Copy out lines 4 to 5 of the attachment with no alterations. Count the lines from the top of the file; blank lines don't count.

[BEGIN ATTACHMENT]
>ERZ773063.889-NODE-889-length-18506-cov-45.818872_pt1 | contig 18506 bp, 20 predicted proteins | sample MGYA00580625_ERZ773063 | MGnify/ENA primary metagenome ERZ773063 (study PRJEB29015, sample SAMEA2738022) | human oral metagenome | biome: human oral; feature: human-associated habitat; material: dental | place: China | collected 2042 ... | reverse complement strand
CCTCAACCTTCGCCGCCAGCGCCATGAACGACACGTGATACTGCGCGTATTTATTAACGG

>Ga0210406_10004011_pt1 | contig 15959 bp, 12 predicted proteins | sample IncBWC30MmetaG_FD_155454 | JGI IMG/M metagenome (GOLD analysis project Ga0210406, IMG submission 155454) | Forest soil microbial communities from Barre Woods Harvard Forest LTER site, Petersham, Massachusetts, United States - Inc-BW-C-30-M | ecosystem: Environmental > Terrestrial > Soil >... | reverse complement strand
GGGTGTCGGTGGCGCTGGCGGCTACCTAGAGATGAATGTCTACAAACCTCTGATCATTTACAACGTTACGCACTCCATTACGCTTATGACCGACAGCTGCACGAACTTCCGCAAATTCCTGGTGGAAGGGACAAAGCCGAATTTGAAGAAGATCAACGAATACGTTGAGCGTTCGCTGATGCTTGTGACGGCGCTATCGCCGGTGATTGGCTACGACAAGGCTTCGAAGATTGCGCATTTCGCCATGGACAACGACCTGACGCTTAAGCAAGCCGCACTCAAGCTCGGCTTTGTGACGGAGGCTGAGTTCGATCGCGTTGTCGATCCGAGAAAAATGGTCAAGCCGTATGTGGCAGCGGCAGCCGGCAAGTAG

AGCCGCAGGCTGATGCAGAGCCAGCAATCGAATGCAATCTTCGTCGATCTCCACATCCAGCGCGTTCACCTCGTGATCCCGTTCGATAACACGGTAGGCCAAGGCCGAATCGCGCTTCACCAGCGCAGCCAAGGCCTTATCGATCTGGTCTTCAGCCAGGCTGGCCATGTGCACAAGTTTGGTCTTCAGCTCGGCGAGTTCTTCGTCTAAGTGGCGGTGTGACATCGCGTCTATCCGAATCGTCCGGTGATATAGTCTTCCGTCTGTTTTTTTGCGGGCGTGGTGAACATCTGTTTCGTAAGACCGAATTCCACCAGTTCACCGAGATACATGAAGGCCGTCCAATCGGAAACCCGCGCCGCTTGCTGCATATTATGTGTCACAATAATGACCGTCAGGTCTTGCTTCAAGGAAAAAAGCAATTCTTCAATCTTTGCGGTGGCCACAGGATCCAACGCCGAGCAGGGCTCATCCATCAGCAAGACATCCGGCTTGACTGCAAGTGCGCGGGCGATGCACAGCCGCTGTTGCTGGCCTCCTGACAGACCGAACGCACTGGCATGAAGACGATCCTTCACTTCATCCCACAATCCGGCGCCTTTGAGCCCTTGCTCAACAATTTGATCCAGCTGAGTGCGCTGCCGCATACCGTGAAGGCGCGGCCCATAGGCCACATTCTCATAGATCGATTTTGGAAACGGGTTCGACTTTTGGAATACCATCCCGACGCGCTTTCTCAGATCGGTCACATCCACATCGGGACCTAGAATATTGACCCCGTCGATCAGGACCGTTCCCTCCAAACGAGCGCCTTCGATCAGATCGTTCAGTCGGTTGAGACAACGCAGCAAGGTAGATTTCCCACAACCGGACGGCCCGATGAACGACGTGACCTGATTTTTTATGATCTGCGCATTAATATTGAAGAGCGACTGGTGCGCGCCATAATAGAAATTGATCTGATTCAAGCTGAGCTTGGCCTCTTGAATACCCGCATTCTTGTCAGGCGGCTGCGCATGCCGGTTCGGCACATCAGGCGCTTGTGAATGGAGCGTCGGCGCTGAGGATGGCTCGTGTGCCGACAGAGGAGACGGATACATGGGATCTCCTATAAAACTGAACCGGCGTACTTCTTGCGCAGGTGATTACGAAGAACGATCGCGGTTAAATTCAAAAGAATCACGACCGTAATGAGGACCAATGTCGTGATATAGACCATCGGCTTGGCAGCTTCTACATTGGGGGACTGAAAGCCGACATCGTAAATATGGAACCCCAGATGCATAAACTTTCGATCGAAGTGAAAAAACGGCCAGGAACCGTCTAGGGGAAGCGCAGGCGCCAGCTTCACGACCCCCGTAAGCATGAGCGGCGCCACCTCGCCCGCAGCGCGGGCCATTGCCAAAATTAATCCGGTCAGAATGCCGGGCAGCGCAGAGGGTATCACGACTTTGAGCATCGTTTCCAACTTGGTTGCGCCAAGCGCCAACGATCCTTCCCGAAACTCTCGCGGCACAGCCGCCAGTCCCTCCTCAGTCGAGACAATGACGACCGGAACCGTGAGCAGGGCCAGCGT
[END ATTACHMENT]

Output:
GGGTGTCGGTGGCGCTGGCGGCTACCTAGAGATGAATGTCTACAAACCTCTGATCATTTACAACGTTACGCACTCCATTACGCTTATGACCGACAGCTGCACGAACTTCCGCAAATTCCTGGTGGAAGGGACAAAGCCGAATTTGAAGAAGATCAACGAATACGTTGAGCGTTCGCTGATGCTTGTGACGGCGCTATCGCCGGTGATTGGCTACGACAAGGCTTCGAAGATTGCGCATTTCGCCATGGACAACGACCTGACGCTTAAGCAAGCCGCACTCAAGCTCGGCTTTGTGACGGAGGCTGAGTTCGATCGCGTTGTCGATCCGAGAAAAATGGTCAAGCCGTATGTGGCAGCGGCAGCCGGCAAGTAG

AGCCGCAGGCTGATGCAGAGCCAGCAATCGAATGCAATCTTCGTCGATCTCCACATCCAGCGCGTTCACCTCGTGATCCCGTTCGATAACACGGTAGGCCAAGGCCGAATCGCGCTTCACCAGCGCAGCCAAGGCCTTATCGATCTGGTCTTCAGCCAGGCTGGCCATGTGCACAAGTTTGGTCTTCAGCTCGGCGAGTTCTTCGTCTAAGTGGCGGTGTGACATCGCGTCTATCCGAATCGTCCGGTGATATAGTCTTCCGTCTGTTTTTTTGCGGGCGTGGTGAACATCTGTTTCGTAAGACCGAATTCCACCAGTTCACCGAGATACATGAAGGCCGTCCAATCGGAAACCCGCGCCGCTTGCTGCATATTATGTGTCACAATAATGACCGTCAGGTCTTGCTTCAAGGAAAAAAGCAATTCTTCAATCTTTGCGGTGGCCACAGGATCCAACGCCGAGCAGGGCTCATCCATCAGCAAGACATCCGGCTTGACTGCAAGTGCGCGGGCGATGCACAGCCGCTGTTGCTGGCCTCCTGACAGACCGAACGCACTGGCATGAAGACGATCCTTCACTTCATCCCACAATCCGGCGCCTTTGAGCCCTTGCTCAACAATTTGATCCAGCTGAGTGCGCTGCCGCATACCGTGAAGGCGCGGCCCATAGGCCACATTCTCATAGATCGATTTTGGAAACGGGTTCGACTTTTGGAATACCATCCCGACGCGCTTTCTCAGATCGGTCACATCCACATCGGGACCTAGAATATTGACCCCGTCGATCAGGACCGTTCCCTCCAAACGAGCGCCTTCGATCAGATCGTTCAGTCGGTTGAGACAACGCAGCAAGGTAGATTTCCCACAACCGGACGGCCCGATGAACGACGTGACCTGATTTTTTATGATCTGCGCATTAATATTGAAGAGCGACTGGTGCGCGCCATAATAGAAATTGATCTGATTCAAGCTGAGCTTGGCCTCTTGAATACCCGCATTCTTGTCAGGCGGCTGCGCATGCCGGTTCGGCACATCAGGCGCTTGTGAATGGAGCGTCGGCGCTGAGGATGGCTCGTGTGCCGACAGAGGAGACGGATACATGGGATCTCCTATAAAACTGAACCGGCGTACTTCTTGCGCAGGTGATTACGAAGAACGATCGCGGTTAAATTCAAAAGAATCACGACCGTAATGAGGACCAATGTCGTGATATAGACCATCGGCTTGGCAGCTTCTACATTGGGGGACTGAAAGCCGACATCGTAAATATGGAACCCCAGATGCATAAACTTTCGATCGAAGTGAAAAAACGGCCAGGAACCGTCTAGGGGAAGCGCAGGCGCCAGCTTCACGACCCCCGTAAGCATGAGCGGCGCCACCTCGCCCGCAGCGCGGGCCATTGCCAAAATTAATCCGGTCAGAATGCCGGGCAGCGCAGAGGGTATCACGACTTTGAGCATCGTTTCCAACTTGGTTGCGCCAAGCGCCAACGATCCTTCCCGAAACTCTCGCGGCACAGCCGCCAGTCCCTCCTCAGTCGAGACAATGACGACCGGAACCGTGAGCAGGGCCAGCGT